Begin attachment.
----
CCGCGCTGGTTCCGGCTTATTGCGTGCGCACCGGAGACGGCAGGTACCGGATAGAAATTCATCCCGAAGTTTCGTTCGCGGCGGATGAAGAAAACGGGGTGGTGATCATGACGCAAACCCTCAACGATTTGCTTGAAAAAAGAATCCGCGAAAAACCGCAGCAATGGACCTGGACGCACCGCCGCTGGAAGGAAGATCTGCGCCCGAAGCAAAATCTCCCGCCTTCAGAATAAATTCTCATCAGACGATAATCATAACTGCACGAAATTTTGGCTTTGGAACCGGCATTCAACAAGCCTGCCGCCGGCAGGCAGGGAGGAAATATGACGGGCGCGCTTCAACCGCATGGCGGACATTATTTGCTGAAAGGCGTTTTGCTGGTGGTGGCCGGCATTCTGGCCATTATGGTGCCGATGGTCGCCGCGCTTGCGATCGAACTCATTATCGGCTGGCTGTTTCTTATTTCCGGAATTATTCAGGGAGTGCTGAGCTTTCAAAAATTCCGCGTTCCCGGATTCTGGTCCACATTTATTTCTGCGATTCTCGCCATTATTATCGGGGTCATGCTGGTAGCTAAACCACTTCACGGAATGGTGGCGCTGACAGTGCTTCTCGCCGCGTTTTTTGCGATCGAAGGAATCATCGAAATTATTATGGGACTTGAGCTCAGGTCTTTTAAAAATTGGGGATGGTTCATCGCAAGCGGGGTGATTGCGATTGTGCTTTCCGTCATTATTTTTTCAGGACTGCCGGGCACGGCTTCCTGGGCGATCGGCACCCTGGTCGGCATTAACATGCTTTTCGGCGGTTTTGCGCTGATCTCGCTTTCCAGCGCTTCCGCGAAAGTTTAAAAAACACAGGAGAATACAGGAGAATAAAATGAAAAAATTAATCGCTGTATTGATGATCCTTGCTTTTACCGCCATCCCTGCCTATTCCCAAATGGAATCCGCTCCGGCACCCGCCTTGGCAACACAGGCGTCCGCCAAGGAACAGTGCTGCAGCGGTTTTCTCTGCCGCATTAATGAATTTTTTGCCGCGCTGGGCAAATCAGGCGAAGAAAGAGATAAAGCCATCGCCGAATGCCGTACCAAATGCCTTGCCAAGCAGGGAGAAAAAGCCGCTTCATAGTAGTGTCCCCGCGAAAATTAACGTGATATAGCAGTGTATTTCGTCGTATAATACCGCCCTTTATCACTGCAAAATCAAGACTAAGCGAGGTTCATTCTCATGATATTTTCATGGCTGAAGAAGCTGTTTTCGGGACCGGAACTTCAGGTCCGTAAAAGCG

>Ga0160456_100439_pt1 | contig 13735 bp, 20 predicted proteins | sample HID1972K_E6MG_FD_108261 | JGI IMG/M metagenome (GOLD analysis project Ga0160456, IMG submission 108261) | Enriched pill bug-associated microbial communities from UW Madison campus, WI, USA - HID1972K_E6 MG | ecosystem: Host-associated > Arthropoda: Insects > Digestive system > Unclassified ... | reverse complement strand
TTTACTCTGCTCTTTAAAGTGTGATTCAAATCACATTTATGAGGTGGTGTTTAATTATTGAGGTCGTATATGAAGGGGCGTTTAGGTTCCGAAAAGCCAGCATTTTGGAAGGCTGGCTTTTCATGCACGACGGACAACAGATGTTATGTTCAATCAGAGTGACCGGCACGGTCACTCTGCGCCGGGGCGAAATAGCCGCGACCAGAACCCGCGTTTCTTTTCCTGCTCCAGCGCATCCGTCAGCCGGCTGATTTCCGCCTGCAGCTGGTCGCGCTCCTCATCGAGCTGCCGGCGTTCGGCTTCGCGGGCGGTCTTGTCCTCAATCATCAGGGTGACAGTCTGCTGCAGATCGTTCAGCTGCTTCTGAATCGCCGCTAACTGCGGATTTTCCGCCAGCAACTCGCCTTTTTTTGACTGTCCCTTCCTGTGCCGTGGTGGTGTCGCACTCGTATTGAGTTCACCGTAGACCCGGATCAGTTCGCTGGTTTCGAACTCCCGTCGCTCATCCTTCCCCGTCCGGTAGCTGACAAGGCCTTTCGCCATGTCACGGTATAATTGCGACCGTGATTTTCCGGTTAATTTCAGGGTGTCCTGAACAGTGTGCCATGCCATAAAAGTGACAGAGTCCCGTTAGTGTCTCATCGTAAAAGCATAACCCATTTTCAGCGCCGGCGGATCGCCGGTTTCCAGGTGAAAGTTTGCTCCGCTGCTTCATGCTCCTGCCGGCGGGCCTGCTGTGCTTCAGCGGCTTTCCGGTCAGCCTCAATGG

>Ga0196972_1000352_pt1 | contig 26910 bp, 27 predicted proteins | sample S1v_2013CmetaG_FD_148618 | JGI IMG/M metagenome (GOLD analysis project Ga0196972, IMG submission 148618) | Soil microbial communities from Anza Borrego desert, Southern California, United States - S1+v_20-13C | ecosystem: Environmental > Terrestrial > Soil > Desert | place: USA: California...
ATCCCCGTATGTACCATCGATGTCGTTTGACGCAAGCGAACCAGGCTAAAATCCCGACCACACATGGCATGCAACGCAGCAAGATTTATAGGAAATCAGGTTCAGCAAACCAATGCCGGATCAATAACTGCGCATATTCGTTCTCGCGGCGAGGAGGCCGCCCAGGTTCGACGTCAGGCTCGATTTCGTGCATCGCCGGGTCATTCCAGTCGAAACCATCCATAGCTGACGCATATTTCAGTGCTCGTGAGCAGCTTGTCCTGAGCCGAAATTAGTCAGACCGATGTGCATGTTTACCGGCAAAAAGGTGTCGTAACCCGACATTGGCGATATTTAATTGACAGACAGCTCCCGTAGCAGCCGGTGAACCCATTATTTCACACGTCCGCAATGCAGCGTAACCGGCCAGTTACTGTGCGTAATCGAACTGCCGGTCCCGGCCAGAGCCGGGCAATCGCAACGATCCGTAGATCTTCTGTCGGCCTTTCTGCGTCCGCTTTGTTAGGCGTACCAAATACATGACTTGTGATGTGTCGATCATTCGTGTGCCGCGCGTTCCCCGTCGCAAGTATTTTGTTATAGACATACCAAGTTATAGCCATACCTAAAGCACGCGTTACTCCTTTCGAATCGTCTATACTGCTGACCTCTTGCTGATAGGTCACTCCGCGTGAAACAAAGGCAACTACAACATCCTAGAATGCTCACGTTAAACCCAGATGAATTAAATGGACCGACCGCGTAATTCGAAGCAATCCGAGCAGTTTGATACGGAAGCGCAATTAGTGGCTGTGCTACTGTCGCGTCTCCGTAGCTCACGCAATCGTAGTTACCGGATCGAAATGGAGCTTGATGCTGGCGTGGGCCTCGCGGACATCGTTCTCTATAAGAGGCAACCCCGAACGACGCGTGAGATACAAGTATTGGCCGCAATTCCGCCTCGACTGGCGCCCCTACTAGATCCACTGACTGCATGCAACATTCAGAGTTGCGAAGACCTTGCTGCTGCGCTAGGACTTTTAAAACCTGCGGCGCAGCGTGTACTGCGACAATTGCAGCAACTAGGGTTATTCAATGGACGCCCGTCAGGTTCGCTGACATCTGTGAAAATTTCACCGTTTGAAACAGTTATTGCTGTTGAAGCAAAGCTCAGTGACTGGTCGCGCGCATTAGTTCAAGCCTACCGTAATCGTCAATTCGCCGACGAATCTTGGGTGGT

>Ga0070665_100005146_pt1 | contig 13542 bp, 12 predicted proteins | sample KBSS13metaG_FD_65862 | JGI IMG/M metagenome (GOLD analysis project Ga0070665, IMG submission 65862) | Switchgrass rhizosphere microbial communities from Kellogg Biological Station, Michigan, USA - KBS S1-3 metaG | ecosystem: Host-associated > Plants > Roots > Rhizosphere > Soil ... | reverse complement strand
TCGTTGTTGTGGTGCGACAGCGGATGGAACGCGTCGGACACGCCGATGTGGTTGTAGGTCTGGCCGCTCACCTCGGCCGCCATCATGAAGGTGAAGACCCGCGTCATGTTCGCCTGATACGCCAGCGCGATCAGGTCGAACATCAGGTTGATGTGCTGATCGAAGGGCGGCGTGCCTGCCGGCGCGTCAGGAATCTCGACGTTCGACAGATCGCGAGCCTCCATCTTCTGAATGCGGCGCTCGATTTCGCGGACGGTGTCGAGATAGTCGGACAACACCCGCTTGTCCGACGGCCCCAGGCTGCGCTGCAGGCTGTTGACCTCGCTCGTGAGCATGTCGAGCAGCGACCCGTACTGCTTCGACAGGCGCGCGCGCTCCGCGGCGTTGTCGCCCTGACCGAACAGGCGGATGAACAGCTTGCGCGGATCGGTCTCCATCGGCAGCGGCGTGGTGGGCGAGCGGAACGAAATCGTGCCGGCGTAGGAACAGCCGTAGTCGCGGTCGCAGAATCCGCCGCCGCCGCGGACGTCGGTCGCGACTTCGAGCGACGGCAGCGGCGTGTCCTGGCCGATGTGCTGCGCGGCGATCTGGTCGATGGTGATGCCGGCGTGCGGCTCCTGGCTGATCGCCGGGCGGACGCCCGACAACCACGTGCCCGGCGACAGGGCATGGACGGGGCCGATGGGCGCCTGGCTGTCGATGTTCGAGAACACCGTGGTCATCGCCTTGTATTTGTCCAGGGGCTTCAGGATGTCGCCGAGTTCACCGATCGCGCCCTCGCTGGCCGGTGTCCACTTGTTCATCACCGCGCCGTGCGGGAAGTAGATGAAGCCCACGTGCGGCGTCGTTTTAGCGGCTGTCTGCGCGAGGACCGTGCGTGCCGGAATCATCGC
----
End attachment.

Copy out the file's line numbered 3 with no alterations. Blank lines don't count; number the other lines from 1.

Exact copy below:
TTTACTCTGCTCTTTAAAGTGTGATTCAAATCACATTTATGAGGTGGTGTTTAATTATTGAGGTCGTATATGAAGGGGCGTTTAGGTTCCGAAAAGCCAGCATTTTGGAAGGCTGGCTTTTCATGCACGACGGACAACAGATGTTATGTTCAATCAGAGTGACCGGCACGGTCACTCTGCGCCGGGGCGAAATAGCCGCGACCAGAACCCGCGTTTCTTTTCCTGCTCCAGCGCATCCGTCAGCCGGCTGATTTCCGCCTGCAGCTGGTCGCGCTCCTCATCGAGCTGCCGGCGTTCGGCTTCGCGGGCGGTCTTGTCCTCAATCATCAGGGTGACAGTCTGCTGCAGATCGTTCAGCTGCTTCTGAATCGCCGCTAACTGCGGATTTTCCGCCAGCAACTCGCCTTTTTTTGACTGTCCCTTCCTGTGCCGTGGTGGTGTCGCACTCGTATTGAGTTCACCGTAGACCCGGATCAGTTCGCTGGTTTCGAACTCCCGTCGCTCATCCTTCCCCGTCCGGTAGCTGACAAGGCCTTTCGCCATGTCACGGTATAATTGCGACCGTGATTTTCCGGTTAATTTCAGGGTGTCCTGAACAGTGTGCCATGCCATAAAAGTGACAGAGTCCCGTTAGTGTCTCATCGTAAAAGCATAACCCATTTTCAGCGCCGGCGGATCGCCGGTTTCCAGGTGAAAGTTTGCTCCGCTGCTTCATGCTCCTGCCGGCGGGCCTGCTGTGCTTCAGCGGCTTTCCGGTCAGCCTCAATGG